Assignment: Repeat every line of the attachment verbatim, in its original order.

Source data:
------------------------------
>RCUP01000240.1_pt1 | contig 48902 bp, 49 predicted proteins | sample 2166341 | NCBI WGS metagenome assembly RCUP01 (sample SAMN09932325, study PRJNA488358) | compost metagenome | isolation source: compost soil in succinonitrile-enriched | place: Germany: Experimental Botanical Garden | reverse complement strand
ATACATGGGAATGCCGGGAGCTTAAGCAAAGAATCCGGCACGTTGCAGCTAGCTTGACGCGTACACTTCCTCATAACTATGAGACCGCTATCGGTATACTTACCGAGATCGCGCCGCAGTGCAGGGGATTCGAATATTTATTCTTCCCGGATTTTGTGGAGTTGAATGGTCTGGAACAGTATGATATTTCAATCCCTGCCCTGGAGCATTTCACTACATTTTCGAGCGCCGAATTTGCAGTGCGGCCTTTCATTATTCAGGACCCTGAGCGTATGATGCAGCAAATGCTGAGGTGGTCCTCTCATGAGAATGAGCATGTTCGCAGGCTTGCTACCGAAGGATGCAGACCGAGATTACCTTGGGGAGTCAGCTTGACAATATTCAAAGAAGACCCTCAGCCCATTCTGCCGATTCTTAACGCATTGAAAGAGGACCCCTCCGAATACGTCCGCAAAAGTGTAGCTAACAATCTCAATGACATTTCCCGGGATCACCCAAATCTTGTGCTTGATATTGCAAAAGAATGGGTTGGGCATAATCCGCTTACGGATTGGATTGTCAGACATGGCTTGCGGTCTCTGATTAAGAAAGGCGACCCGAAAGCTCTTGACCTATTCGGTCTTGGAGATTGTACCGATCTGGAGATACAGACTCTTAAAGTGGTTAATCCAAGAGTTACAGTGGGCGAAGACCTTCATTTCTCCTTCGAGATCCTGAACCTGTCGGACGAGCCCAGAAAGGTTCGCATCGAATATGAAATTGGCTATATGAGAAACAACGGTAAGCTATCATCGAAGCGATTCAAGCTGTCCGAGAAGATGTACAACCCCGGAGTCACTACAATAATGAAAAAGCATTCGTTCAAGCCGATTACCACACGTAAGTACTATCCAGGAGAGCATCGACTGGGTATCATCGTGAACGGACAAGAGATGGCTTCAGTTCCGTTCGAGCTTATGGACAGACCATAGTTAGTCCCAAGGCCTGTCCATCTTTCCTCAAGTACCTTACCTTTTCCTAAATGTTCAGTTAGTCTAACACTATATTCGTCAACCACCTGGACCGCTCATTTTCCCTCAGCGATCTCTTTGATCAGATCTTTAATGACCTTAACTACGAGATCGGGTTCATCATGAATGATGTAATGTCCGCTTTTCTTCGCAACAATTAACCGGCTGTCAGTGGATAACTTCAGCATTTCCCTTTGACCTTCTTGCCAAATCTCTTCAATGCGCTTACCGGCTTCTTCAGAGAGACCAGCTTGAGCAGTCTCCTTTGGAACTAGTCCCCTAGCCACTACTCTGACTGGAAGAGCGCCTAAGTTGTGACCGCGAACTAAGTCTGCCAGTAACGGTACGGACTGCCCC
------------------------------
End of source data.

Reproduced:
>RCUP01000240.1_pt1 | contig 48902 bp, 49 predicted proteins | sample 2166341 | NCBI WGS metagenome assembly RCUP01 (sample SAMN09932325, study PRJNA488358) | compost metagenome | isolation source: compost soil in succinonitrile-enriched | place: Germany: Experimental Botanical Garden | reverse complement strand
ATACATGGGAATGCCGGGAGCTTAAGCAAAGAATCCGGCACGTTGCAGCTAGCTTGACGCGTACACTTCCTCATAACTATGAGACCGCTATCGGTATACTTACCGAGATCGCGCCGCAGTGCAGGGGATTCGAATATTTATTCTTCCCGGATTTTGTGGAGTTGAATGGTCTGGAACAGTATGATATTTCAATCCCTGCCCTGGAGCATTTCACTACATTTTCGAGCGCCGAATTTGCAGTGCGGCCTTTCATTATTCAGGACCCTGAGCGTATGATGCAGCAAATGCTGAGGTGGTCCTCTCATGAGAATGAGCATGTTCGCAGGCTTGCTACCGAAGGATGCAGACCGAGATTACCTTGGGGAGTCAGCTTGACAATATTCAAAGAAGACCCTCAGCCCATTCTGCCGATTCTTAACGCATTGAAAGAGGACCCCTCCGAATACGTCCGCAAAAGTGTAGCTAACAATCTCAATGACATTTCCCGGGATCACCCAAATCTTGTGCTTGATATTGCAAAAGAATGGGTTGGGCATAATCCGCTTACGGATTGGATTGTCAGACATGGCTTGCGGTCTCTGATTAAGAAAGGCGACCCGAAAGCTCTTGACCTATTCGGTCTTGGAGATTGTACCGATCTGGAGATACAGACTCTTAAAGTGGTTAATCCAAGAGTTACAGTGGGCGAAGACCTTCATTTCTCCTTCGAGATCCTGAACCTGTCGGACGAGCCCAGAAAGGTTCGCATCGAATATGAAATTGGCTATATGAGAAACAACGGTAAGCTATCATCGAAGCGATTCAAGCTGTCCGAGAAGATGTACAACCCCGGAGTCACTACAATAATGAAAAAGCATTCGTTCAAGCCGATTACCACACGTAAGTACTATCCAGGAGAGCATCGACTGGGTATCATCGTGAACGGACAAGAGATGGCTTCAGTTCCGTTCGAGCTTATGGACAGACCATAGTTAGTCCCAAGGCCTGTCCATCTTTCCTCAAGTACCTTACCTTTTCCTAAATGTTCAGTTAGTCTAACACTATATTCGTCAACCACCTGGACCGCTCATTTTCCCTCAGCGATCTCTTTGATCAGATCTTTAATGACCTTAACTACGAGATCGGGTTCATCATGAATGATGTAATGTCCGCTTTTCTTCGCAACAATTAACCGGCTGTCAGTGGATAACTTCAGCATTTCCCTTTGACCTTCTTGCCAAATCTCTTCAATGCGCTTACCGGCTTCTTCAGAGAGACCAGCTTGAGCAGTCTCCTTTGGAACTAGTCCCCTAGCCACTACTCTGACTGGAAGAGCGCCTAAGTTGTGACCGCGAACTAAGTCTGCCAGTAACGGTACGGACTGCCCC